Historians call the 18th Century the Age of Enlightenment due to the circulation of ideas that promoted the equality and liberation of all men from all kinds of servitude. Rigas Feraios was one of the champions of liberation movement
18th Century intellectuals criticized institutions such as the monarchy and the Church and social classes such as noblemen and the clergy due to the privileges they enjoyed. The 18th Century gave rise to modernist ideas that are still very much disseminated to this day.
The Romanian Principalities at the time were under the Ottoman sphere of influence. In Bucharest and Iasi, the capitals of the two Romanian Principalities, the rulers were appointed from the Phanar district of Constantinople, inhabited mainly by rich Greeks who more often than not bought their way up the social ladder. The Phanariotes had long been considered corrupt officials of the Ottoman Empire who sought riches while the people starved.
The Phanariote regime was indeed corrupt, yet to a point. Considering the specific timeline and the local context, in over a century of Phanariote rule, from 1714 to 1821, there had been corrupt rulers, but also enlightened rulers who promoted liberalism and nationhood. The Greek-Romanian mix at the helm of the Romanian Principalities led to the rise of national liberation movements. One of the champions of the Greek liberation movement in the province of Wallachia was Rigas Feraios, also known as Rigas Velestinlis, whose ethnic origin remains a bone of contention between Greece and Romania.
Rigas was born in 1757 in Velestino, a village inhabited by Aromanians in the northern part of Thessaly in present-day Greece. Some Romanian historians say he was an Aromanian, while Greek historians say there are no historical documents to support the claim. What is certain is that Rigas was an iconic advocate of Hellenism and supporter of the Greek modern state. For many he is remembered as a hero. He taught in a village close to his birthplace.
Following a conflict with an Ottoman official, Rigas murdered him and took refuge in the uplands, joining a band of Greek insurgents. Later he became part of the community on Mount Athos and eventually travelled to Constantinople, where he became the secretary of the Phanariote ruler Alexander Ypsilantis, one of the leaders of the Filiki Eteria, a secret national organization. In 1775 the young Rigas arrived in Bucharest as Ypsilantis was appointed ruler of Wallachia. He remained in the service of his successor, Nicholas Mavrogenes.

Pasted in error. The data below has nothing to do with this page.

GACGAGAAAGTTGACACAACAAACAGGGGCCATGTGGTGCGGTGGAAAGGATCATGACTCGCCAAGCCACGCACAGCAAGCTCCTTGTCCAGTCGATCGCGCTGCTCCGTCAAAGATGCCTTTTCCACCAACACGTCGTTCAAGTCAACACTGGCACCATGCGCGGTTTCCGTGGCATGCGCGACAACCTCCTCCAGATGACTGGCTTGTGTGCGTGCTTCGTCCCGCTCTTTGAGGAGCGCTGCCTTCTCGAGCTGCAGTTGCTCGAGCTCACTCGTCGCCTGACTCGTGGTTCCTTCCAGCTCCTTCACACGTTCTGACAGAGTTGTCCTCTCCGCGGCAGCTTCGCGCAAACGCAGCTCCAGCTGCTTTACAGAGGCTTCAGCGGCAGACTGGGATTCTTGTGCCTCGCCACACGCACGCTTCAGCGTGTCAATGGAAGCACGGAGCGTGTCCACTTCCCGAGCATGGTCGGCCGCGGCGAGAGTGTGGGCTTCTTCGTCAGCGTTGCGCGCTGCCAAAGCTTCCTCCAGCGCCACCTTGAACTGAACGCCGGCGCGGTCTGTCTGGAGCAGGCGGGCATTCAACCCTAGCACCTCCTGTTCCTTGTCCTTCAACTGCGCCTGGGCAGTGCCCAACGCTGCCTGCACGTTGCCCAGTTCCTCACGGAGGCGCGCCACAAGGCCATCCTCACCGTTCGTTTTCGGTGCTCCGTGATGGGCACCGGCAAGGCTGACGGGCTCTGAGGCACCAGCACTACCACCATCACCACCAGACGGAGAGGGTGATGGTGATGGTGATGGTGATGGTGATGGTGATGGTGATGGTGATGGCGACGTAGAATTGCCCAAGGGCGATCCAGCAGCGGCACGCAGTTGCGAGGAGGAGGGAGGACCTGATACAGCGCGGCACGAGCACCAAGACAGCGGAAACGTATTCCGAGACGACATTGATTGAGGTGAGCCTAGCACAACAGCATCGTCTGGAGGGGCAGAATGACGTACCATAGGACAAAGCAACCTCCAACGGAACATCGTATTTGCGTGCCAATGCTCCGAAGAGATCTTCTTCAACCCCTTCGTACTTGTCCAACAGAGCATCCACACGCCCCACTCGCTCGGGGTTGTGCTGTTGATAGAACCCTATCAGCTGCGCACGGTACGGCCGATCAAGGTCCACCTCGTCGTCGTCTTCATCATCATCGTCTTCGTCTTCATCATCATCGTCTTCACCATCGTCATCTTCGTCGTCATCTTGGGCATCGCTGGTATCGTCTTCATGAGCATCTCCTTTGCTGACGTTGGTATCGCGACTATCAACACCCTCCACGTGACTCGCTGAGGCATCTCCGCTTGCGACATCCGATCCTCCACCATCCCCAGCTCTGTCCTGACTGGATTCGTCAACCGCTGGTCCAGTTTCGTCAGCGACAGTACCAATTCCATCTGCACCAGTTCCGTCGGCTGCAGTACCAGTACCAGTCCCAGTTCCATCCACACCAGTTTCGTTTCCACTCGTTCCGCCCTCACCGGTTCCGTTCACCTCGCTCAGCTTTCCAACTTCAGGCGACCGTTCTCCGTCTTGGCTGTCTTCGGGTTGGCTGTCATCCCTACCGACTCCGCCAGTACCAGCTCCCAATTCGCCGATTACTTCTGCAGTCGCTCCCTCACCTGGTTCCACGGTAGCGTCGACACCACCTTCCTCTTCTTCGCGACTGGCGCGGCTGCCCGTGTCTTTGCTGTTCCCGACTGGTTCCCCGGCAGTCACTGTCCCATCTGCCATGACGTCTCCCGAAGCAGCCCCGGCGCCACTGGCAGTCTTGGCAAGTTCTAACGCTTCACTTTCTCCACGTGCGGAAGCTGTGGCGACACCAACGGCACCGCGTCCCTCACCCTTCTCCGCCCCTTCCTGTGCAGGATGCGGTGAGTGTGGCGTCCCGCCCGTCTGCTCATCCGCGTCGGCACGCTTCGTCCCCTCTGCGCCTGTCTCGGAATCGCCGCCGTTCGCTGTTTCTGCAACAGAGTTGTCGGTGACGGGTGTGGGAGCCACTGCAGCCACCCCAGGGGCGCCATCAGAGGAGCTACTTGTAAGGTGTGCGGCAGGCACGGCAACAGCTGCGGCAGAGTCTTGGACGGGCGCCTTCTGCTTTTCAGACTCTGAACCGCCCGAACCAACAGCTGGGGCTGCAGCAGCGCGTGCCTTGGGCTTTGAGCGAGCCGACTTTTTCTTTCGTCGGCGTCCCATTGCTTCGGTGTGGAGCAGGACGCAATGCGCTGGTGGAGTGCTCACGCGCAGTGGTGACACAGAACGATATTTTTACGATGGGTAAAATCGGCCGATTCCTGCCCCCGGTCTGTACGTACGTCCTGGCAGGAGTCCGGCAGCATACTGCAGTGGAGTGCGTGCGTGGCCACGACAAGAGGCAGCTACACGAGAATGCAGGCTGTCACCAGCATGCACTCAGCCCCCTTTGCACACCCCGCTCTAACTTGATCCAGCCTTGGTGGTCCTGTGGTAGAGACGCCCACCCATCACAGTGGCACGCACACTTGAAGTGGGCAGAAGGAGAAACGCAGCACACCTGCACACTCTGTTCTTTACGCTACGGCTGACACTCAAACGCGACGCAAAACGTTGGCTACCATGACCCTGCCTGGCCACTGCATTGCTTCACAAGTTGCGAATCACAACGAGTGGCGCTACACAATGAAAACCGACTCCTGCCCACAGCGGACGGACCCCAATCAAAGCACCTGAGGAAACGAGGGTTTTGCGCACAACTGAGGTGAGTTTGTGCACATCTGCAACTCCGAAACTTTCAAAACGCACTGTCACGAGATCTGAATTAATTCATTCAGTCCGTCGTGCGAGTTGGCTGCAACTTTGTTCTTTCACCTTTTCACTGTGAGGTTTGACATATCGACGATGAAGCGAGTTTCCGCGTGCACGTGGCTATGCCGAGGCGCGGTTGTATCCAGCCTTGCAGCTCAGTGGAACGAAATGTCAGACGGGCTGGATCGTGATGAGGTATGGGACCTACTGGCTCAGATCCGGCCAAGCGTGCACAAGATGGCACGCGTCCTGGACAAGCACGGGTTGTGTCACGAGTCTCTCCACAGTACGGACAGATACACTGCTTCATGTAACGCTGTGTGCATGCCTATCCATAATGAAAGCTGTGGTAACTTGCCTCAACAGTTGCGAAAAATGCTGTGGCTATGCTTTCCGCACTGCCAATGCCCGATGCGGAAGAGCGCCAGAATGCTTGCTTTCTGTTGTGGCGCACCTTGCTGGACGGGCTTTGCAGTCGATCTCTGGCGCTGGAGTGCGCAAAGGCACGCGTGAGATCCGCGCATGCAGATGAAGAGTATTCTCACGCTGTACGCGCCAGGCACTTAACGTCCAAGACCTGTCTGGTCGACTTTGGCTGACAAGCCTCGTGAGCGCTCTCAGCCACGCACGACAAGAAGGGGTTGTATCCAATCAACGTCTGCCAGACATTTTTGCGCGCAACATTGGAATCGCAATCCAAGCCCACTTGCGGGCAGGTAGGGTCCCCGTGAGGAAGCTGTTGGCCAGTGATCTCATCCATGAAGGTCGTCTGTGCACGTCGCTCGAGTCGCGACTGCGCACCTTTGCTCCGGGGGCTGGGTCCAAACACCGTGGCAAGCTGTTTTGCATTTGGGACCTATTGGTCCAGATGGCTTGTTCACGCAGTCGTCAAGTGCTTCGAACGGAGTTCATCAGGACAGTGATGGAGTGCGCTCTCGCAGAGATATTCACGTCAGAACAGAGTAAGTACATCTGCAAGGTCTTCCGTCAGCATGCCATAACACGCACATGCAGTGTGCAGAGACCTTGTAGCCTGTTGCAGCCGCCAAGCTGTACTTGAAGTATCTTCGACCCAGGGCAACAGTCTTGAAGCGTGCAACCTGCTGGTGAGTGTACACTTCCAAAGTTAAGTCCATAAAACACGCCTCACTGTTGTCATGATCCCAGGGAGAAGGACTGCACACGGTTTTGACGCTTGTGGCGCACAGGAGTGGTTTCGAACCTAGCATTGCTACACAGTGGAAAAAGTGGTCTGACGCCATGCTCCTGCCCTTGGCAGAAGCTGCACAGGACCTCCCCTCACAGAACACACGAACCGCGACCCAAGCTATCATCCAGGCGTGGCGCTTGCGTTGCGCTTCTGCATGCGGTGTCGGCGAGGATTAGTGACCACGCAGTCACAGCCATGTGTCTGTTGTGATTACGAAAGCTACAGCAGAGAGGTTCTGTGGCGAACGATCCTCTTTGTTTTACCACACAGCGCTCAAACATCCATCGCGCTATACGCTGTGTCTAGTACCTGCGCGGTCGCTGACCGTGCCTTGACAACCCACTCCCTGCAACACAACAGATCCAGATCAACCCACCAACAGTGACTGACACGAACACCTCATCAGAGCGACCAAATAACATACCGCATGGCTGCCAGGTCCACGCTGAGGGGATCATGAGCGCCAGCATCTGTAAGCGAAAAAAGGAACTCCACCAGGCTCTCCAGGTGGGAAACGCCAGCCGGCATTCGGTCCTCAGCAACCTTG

Historian Georgeta Penelea-Filiti refers to Rigas as a public agitator who, upon arriving in Bucharest and coming into contact with the ideas of the French revolution, underwent radicalization: “This Rigas is a very interesting character. Some sources depict him as a teacher, others as an estate administrator for various noblemen. He was a princely secretary. He wrote extensively and struggled to write a Constitution. His version was enforced for all the peoples of the Balkans, without making any mention as to what role each should serve. The focal point was liberation from the Ottoman rule. He ended tragically – the Austrian authorities handed him over to the Ottoman governor of Belgrade, who had him tortured and strangled to death in Kalemegdan Fortress in 1798”.
During his stay in Bucharest, Rigas worked as a dragoman for the French Consular office in Wallachia. Exposed to the revolutionary current, he wrote “Thourios”, commonly considered to be a Greek version of the Marseillaise, a liberation song later made famous by Lord Byron. During his stay in Vienna in the 1790s, he lobbied the Greek liberation cause with the upcoming Emperor Napoleon. He published numerous republican pamphlets as well as a map of regions inhabited by Greeks. Rigas Feraios’ contribution to the emancipation of Southeastern Europe was his appeal to Romanians and Greeks to set up a pan-Balkan alliance against the Ottoman Empire. He urged all Christians in general to make their stand against the Ottoman tyranny.
Scholars who’re familiar with Rigas Feraios’ works consider him a radical republican, an adept of Liberalism. While in Vienna, in 1797, he published “The New Map of Wallachia and part of Transylvania” as well as “The General Map of Moldavia”, along with the aforementioned map of Greece. His intention spoke for itself: he wanted the readers to acknowledge that these were conquered territories illegitimately held by the Ottoman Empire. The only remaining copies of the Romanian Principalities are at the Library in Chios, in the case of Wallachia, and the National Greek History Museum in Athens, in the case of the map of Moldavia.
Rigas life ended violently in 1798, when he was 41 years old. While in Vienna he tried to contact the French revolutionary army, Austria’s archenemy, who were deployed in Italy. An ally of the Ottoman Empire, Austria handed Rigas and his accomplices over to the Belgrade authorities who carried out his death sentence. His legacy commends him as a pioneer of the Greek War of Independence who also spent a good part of his life in Bucharest. (Edited by D. Vijeu)